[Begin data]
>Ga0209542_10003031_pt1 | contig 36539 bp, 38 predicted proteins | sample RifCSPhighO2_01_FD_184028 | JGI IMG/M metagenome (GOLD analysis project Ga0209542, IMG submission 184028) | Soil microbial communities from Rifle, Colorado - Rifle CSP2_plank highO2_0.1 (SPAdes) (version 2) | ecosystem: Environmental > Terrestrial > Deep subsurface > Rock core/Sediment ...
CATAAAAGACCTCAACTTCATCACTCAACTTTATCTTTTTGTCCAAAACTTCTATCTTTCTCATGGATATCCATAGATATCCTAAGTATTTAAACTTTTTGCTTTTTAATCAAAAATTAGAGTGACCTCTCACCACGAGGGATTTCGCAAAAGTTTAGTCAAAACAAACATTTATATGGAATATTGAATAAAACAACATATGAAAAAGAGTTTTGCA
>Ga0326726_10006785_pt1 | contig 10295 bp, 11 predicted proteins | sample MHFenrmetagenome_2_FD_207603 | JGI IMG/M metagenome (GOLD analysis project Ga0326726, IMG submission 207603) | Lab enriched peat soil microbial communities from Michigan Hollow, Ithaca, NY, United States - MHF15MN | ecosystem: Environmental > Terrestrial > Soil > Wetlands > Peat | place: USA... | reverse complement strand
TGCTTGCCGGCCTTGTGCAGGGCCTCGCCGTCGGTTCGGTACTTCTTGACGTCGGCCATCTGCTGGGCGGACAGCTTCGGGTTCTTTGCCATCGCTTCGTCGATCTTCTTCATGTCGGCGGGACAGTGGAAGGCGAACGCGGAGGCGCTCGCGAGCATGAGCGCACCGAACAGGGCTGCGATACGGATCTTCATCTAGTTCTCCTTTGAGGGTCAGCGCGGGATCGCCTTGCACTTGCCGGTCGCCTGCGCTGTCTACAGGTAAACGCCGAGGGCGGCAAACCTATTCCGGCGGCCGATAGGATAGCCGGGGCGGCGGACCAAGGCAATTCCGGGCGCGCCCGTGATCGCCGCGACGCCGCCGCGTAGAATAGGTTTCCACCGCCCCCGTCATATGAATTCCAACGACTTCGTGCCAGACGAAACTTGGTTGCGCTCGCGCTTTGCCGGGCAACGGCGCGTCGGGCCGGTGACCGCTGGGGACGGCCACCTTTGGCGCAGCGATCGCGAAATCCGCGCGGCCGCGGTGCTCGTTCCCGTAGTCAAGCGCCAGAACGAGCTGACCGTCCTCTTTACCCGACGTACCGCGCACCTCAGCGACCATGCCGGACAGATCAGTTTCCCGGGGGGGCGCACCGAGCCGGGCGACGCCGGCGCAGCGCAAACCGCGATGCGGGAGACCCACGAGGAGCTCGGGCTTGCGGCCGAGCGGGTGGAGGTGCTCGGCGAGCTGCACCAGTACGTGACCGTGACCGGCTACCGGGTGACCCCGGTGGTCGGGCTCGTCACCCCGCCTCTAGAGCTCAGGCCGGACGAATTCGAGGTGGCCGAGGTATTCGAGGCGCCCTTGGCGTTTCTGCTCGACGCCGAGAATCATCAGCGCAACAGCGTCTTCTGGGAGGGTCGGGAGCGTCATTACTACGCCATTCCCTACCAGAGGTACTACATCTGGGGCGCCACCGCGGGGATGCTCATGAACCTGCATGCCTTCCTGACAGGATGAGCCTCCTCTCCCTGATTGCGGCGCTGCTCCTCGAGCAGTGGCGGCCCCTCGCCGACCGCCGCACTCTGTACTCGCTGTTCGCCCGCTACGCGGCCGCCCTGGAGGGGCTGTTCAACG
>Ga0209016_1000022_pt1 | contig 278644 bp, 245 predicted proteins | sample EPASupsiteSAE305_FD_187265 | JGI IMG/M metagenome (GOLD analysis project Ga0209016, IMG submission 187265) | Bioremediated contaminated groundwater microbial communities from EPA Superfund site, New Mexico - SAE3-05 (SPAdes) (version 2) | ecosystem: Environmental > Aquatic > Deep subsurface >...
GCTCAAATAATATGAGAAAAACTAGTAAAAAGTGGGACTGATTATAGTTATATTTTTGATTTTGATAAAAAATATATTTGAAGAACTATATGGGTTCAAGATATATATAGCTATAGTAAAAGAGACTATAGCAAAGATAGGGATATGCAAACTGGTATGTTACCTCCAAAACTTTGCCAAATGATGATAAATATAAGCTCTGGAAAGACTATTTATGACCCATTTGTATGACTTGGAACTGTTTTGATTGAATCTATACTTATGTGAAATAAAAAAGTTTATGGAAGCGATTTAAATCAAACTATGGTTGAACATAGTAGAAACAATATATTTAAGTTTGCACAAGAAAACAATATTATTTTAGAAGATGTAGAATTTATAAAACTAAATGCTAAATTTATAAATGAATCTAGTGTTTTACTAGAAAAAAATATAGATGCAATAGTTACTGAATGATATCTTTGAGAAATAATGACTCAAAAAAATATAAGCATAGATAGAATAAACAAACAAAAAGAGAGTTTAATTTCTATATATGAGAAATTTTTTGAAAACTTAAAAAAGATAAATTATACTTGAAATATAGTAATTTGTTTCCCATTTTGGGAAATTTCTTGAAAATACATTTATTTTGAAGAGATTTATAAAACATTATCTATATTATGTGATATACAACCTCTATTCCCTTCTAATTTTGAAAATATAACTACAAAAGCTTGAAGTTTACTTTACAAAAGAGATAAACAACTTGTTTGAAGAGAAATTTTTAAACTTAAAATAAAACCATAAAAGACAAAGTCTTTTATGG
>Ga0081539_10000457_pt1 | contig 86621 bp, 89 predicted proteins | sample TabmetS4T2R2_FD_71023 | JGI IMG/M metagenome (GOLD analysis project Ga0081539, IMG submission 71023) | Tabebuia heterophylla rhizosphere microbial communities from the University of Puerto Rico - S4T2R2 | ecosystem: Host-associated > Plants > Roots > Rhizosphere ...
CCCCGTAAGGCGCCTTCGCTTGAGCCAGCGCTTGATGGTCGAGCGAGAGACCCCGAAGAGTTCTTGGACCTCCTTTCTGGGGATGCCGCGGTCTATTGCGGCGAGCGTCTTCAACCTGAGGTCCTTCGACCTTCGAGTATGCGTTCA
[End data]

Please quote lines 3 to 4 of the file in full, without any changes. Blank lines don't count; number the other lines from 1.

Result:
>Ga0326726_10006785_pt1 | contig 10295 bp, 11 predicted proteins | sample MHFenrmetagenome_2_FD_207603 | JGI IMG/M metagenome (GOLD analysis project Ga0326726, IMG submission 207603) | Lab enriched peat soil microbial communities from Michigan Hollow, Ithaca, NY, United States - MHF15MN | ecosystem: Environmental > Terrestrial > Soil > Wetlands > Peat | place: USA... | reverse complement strand
TGCTTGCCGGCCTTGTGCAGGGCCTCGCCGTCGGTTCGGTACTTCTTGACGTCGGCCATCTGCTGGGCGGACAGCTTCGGGTTCTTTGCCATCGCTTCGTCGATCTTCTTCATGTCGGCGGGACAGTGGAAGGCGAACGCGGAGGCGCTCGCGAGCATGAGCGCACCGAACAGGGCTGCGATACGGATCTTCATCTAGTTCTCCTTTGAGGGTCAGCGCGGGATCGCCTTGCACTTGCCGGTCGCCTGCGCTGTCTACAGGTAAACGCCGAGGGCGGCAAACCTATTCCGGCGGCCGATAGGATAGCCGGGGCGGCGGACCAAGGCAATTCCGGGCGCGCCCGTGATCGCCGCGACGCCGCCGCGTAGAATAGGTTTCCACCGCCCCCGTCATATGAATTCCAACGACTTCGTGCCAGACGAAACTTGGTTGCGCTCGCGCTTTGCCGGGCAACGGCGCGTCGGGCCGGTGACCGCTGGGGACGGCCACCTTTGGCGCAGCGATCGCGAAATCCGCGCGGCCGCGGTGCTCGTTCCCGTAGTCAAGCGCCAGAACGAGCTGACCGTCCTCTTTACCCGACGTACCGCGCACCTCAGCGACCATGCCGGACAGATCAGTTTCCCGGGGGGGCGCACCGAGCCGGGCGACGCCGGCGCAGCGCAAACCGCGATGCGGGAGACCCACGAGGAGCTCGGGCTTGCGGCCGAGCGGGTGGAGGTGCTCGGCGAGCTGCACCAGTACGTGACCGTGACCGGCTACCGGGTGACCCCGGTGGTCGGGCTCGTCACCCCGCCTCTAGAGCTCAGGCCGGACGAATTCGAGGTGGCCGAGGTATTCGAGGCGCCCTTGGCGTTTCTGCTCGACGCCGAGAATCATCAGCGCAACAGCGTCTTCTGGGAGGGTCGGGAGCGTCATTACTACGCCATTCCCTACCAGAGGTACTACATCTGGGGCGCCACCGCGGGGATGCTCATGAACCTGCATGCCTTCCTGACAGGATGAGCCTCCTCTCCCTGATTGCGGCGCTGCTCCTCGAGCAGTGGCGGCCCCTCGCCGACCGCCGCACTCTGTACTCGCTGTTCGCCCGCTACGCGGCCGCCCTGGAGGGGCTGTTCAACG